We anticipate that the Fed will be VERY measured in raising rates and rolling assets off their balance sheet. Inflation is not accelerating meaningfully, and we see no factors on the horizon causing it to do so. Therefore, the Fed has some leeway. After their March meeting the Fed indicated that they plan on raising rates by just one-half percentage point this year. Their asset sales will be impacted by the calendar however. They will be forced to take action – either to sell or rollover their positions – within the next 24 months as their bonds mature. Institutional investors understand all this and are working to include possible Fed sales into their tightening calculus. Steady and very measured as she goes, is what we foresee in interest rate increases and Fed bond liquidation over the intermediate term.
We have seen a recurring trend this past year: bond salespeople focusing on marketing bond coupon rates rather than yield-to-maturity. This is a way for them to hide poor yields-to-maturity (what an investor actually receives over time for holding the bond). A bond may have a 5% coupon, but because that bond is selling at a premium, the actual yield to the investor is much lower. For example, if a bond has a 5% coupon, is five years from maturity, and is selling at 15% over par, the yield to the investor is approximately 1.7%. Thus, the investor is receiving $30 each year of his own money (hence “Bonzi Scheme”) since the bond will mature at 100. Therefore, of the $50, only $20 is actual gain. $20 on a $1,150 investment is 1.74%. This math is also correct for bonds already owned by an investor.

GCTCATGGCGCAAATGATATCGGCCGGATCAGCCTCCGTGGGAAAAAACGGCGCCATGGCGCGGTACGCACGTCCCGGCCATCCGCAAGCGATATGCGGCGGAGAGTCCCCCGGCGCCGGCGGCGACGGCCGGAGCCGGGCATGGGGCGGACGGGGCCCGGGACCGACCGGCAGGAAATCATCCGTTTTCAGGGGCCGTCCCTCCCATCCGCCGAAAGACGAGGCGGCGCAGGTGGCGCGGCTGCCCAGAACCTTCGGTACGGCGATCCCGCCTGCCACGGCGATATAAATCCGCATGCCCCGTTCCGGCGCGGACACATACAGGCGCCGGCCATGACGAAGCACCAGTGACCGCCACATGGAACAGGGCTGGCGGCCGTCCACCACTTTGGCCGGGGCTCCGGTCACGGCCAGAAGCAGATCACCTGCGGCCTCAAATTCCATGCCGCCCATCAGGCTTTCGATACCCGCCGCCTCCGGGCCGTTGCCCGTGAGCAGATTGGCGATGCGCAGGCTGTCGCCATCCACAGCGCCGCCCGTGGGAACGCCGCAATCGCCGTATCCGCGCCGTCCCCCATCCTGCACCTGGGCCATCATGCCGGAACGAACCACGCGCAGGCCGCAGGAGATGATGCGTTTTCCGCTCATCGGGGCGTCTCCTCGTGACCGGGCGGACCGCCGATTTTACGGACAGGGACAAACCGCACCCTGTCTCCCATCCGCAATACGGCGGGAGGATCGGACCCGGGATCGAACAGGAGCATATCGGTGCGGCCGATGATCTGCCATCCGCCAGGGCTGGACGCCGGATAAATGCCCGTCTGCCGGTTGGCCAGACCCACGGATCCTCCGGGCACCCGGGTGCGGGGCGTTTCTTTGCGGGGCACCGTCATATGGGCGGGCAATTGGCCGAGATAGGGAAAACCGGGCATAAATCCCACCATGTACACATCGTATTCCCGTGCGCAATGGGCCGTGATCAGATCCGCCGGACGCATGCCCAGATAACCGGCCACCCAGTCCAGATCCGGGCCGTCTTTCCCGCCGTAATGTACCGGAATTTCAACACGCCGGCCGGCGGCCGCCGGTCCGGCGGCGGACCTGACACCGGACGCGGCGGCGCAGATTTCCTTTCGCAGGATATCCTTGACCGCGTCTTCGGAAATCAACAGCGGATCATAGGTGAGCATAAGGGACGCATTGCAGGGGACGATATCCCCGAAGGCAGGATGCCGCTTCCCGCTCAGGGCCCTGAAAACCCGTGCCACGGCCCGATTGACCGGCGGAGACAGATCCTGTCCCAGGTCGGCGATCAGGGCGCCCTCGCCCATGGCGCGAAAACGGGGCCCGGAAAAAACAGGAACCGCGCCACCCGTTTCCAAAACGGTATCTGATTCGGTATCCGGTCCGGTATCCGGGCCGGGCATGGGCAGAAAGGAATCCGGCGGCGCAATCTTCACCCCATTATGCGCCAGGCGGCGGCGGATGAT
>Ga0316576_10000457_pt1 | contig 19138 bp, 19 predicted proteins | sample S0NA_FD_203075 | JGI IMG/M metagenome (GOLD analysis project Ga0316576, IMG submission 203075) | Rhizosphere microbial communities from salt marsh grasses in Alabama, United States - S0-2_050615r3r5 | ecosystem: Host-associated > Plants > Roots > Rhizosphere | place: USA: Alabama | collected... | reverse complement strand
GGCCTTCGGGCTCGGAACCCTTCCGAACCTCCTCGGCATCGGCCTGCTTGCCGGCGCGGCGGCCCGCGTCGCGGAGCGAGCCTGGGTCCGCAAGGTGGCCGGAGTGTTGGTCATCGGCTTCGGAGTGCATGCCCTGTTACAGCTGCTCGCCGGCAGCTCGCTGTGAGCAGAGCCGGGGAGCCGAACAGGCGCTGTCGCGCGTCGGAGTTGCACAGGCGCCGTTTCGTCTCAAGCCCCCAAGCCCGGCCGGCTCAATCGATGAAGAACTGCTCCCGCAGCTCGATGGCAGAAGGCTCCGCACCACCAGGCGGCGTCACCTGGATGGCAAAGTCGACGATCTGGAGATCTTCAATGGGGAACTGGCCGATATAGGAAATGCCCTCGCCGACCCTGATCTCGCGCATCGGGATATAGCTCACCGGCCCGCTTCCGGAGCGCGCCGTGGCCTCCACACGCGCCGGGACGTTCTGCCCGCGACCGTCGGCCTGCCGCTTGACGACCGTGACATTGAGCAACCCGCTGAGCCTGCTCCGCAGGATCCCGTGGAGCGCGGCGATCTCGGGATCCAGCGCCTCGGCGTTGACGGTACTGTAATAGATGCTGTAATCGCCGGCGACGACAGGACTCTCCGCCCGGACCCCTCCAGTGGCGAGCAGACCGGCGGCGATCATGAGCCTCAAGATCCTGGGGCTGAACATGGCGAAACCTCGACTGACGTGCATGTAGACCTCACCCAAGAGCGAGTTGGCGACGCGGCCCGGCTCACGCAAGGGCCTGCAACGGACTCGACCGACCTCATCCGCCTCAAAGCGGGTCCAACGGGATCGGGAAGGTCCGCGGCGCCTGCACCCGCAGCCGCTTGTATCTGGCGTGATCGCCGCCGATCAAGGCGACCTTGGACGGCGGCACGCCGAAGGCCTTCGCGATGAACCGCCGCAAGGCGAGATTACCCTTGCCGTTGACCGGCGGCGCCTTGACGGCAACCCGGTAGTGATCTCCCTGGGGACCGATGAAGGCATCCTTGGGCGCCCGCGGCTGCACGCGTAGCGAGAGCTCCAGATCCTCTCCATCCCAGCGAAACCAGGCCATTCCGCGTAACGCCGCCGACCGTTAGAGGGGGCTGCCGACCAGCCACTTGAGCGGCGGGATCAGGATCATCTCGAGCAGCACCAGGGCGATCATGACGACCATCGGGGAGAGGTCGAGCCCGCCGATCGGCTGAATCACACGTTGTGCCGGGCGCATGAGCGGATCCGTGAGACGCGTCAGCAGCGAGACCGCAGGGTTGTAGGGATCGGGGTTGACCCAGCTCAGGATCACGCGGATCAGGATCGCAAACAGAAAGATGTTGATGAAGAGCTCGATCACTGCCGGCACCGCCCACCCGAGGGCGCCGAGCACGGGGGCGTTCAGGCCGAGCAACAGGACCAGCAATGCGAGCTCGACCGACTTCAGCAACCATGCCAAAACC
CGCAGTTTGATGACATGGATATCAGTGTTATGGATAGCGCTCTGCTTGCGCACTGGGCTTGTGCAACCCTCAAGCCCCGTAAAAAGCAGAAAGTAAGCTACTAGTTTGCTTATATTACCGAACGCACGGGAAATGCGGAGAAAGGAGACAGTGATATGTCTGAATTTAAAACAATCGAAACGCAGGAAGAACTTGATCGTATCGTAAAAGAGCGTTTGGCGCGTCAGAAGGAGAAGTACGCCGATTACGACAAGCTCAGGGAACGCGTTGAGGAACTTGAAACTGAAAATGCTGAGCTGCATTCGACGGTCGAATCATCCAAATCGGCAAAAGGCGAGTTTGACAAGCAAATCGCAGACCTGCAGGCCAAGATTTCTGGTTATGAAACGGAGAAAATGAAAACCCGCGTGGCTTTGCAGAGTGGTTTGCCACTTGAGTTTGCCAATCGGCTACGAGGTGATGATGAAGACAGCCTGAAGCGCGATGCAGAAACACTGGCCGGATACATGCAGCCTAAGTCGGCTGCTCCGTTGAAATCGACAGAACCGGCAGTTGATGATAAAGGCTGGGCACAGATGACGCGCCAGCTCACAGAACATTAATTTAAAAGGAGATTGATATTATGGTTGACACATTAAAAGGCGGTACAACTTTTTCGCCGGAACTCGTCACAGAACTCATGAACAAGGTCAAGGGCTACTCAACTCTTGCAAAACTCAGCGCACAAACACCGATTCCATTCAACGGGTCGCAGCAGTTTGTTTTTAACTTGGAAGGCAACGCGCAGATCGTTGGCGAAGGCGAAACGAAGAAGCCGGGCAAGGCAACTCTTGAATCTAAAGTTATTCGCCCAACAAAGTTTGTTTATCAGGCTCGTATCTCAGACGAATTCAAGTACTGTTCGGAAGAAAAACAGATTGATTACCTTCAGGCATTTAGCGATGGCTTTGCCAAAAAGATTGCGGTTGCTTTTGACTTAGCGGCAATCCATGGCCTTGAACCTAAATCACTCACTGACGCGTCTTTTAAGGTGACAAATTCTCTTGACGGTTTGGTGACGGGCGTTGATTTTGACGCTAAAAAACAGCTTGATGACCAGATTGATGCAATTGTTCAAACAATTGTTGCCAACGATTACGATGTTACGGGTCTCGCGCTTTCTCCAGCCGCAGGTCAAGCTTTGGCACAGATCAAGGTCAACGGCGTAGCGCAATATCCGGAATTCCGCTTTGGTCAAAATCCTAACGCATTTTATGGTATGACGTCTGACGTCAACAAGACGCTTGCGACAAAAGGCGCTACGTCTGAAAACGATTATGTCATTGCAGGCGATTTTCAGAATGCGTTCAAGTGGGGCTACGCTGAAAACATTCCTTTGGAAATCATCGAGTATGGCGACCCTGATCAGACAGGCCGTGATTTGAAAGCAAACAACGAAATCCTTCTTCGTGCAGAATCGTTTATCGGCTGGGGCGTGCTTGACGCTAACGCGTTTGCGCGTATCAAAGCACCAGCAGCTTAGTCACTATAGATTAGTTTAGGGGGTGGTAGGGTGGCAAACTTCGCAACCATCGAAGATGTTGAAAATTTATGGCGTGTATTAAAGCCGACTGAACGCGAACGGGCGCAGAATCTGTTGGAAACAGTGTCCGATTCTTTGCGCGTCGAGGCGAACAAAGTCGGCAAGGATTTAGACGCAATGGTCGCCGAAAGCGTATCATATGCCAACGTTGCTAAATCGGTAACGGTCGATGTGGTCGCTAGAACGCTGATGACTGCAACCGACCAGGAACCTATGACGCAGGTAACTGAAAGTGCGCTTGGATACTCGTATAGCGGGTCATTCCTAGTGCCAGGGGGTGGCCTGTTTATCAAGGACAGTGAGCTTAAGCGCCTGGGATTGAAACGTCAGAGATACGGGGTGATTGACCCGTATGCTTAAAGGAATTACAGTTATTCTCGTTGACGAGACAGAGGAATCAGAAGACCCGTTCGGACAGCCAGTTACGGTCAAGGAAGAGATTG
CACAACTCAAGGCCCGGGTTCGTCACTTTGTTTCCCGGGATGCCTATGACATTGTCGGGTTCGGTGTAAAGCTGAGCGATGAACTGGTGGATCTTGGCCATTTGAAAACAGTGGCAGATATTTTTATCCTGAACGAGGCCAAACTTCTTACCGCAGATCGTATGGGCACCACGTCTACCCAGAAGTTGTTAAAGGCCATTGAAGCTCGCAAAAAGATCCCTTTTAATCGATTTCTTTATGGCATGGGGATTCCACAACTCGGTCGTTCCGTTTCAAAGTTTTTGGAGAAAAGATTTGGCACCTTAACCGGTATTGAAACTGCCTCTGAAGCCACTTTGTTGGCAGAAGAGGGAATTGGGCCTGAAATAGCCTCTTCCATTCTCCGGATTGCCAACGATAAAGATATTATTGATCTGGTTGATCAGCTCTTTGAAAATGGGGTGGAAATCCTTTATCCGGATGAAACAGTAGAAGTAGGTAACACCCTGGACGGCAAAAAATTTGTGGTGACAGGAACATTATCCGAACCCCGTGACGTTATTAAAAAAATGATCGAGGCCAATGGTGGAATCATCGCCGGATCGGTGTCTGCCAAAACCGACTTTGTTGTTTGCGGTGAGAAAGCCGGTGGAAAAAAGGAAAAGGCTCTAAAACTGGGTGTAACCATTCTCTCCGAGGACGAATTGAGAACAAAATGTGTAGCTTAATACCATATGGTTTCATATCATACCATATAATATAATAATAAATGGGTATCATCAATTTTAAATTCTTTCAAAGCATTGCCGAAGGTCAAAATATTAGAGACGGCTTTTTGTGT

Understanding the relationship between coupon yield and yield-to-maturity is critically important in times like today, when interest rates are very likely to rise. It may behoove an investor to sell at a current premium, rather than watch that premium evaporate over the remaining years on the bond.
Bond mutual funds and Bond Exchange Traded Funds (ETFs) can be especially vulnerable in a rate hiking cycle. Bonds within a bond fund have the same diminishing value as bonds held individually, yet a bond fund’s price is dependent on what investors are willing to bid for fund shares at the time. Therefore, losses in bond funds are NOT capped at par value, as they are with individual bonds. In a fast moving market when interest rates are raised, investors may see bond fund prices decline rapidly as investors back away from bidding on the funds. Bond fund holders beware.
U.S. Stock Market Trend & Valuation
Donald Trump’s surprising election and the ensuing rally in the U.S. stock market since November has left investors asking two questions: How much of the rally has already priced-in healthcare, tax and regulatory reform? If the reforms don’t materialize, how much market downside risk is there?